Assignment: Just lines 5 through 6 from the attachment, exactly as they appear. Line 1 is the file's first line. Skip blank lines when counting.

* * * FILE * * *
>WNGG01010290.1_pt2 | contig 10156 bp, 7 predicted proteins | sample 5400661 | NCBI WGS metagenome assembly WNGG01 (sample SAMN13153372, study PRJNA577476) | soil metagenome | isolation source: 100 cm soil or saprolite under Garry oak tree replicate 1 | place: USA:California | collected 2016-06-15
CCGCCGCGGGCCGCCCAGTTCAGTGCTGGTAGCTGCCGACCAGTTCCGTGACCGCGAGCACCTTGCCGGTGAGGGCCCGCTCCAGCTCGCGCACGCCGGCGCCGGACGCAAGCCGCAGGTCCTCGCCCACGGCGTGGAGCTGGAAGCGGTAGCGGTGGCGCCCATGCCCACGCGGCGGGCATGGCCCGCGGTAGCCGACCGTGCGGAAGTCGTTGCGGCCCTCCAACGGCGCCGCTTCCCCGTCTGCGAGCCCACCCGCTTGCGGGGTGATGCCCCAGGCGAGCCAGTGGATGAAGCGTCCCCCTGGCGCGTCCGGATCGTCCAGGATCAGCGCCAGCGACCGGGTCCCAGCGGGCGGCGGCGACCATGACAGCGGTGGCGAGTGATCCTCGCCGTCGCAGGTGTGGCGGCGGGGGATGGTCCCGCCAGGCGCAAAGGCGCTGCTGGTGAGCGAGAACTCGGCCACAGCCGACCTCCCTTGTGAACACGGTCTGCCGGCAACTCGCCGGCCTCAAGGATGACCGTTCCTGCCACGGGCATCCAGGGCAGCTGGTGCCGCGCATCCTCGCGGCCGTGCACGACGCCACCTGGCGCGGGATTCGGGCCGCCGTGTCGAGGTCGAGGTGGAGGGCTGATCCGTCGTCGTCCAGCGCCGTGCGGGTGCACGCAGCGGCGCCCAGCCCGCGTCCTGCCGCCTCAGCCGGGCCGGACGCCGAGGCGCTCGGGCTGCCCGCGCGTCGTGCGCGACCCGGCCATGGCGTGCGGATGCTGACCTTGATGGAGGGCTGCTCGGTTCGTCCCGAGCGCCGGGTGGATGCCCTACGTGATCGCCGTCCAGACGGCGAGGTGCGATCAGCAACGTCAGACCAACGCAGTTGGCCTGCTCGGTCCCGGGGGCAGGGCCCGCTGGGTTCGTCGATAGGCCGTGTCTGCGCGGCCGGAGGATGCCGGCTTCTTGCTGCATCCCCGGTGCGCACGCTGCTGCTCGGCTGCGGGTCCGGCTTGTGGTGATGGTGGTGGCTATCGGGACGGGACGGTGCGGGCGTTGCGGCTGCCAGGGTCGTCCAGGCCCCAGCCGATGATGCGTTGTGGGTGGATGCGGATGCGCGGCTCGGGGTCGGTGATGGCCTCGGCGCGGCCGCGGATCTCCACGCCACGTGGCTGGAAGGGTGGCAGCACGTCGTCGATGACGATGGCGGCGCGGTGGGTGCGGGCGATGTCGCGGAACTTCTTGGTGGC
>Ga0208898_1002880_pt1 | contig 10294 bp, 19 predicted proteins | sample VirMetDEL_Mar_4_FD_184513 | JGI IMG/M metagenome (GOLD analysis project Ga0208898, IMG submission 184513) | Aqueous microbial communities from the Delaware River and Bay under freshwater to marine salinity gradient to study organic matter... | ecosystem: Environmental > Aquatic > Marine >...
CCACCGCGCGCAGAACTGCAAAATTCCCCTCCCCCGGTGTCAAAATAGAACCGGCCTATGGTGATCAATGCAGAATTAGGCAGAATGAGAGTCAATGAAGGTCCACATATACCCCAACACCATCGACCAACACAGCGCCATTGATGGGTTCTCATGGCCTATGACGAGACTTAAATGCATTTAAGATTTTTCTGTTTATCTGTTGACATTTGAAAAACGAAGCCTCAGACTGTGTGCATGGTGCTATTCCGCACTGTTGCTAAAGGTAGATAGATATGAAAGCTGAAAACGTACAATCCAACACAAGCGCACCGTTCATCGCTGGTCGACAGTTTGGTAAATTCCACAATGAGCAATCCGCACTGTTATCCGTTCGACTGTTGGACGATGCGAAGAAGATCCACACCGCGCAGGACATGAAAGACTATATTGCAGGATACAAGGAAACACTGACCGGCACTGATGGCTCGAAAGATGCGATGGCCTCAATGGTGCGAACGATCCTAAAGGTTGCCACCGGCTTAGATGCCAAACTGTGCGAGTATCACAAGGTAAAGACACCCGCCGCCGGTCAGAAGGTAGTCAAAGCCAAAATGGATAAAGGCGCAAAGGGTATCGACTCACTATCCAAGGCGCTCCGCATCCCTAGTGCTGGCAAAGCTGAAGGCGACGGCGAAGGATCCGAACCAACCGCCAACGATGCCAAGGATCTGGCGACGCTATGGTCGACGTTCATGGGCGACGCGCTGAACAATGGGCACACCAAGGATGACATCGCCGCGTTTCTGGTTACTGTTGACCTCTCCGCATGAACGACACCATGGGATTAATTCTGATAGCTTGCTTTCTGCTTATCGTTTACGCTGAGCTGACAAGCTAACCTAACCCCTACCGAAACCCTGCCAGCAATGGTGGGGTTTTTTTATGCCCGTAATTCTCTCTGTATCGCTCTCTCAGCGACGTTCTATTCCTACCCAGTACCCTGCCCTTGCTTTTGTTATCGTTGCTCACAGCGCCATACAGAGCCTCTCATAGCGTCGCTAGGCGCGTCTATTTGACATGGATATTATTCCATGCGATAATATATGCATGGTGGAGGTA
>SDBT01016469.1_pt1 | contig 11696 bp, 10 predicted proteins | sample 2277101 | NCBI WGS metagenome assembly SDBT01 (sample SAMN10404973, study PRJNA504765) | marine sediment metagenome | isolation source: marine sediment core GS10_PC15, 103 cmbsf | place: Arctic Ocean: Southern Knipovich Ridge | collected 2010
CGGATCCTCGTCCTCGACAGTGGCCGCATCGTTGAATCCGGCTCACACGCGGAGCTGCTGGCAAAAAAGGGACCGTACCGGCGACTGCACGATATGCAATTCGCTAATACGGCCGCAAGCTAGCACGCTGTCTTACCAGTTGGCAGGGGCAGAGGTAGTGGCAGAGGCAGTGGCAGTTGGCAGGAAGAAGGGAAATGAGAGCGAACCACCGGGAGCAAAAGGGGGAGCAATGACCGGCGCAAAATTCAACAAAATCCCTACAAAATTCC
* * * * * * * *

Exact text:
>SDBT01016469.1_pt1 | contig 11696 bp, 10 predicted proteins | sample 2277101 | NCBI WGS metagenome assembly SDBT01 (sample SAMN10404973, study PRJNA504765) | marine sediment metagenome | isolation source: marine sediment core GS10_PC15, 103 cmbsf | place: Arctic Ocean: Southern Knipovich Ridge | collected 2010
CGGATCCTCGTCCTCGACAGTGGCCGCATCGTTGAATCCGGCTCACACGCGGAGCTGCTGGCAAAAAAGGGACCGTACCGGCGACTGCACGATATGCAATTCGCTAATACGGCCGCAAGCTAGCACGCTGTCTTACCAGTTGGCAGGGGCAGAGGTAGTGGCAGAGGCAGTGGCAGTTGGCAGGAAGAAGGGAAATGAGAGCGAACCACCGGGAGCAAAAGGGGGAGCAATGACCGGCGCAAAATTCAACAAAATCCCTACAAAATTCC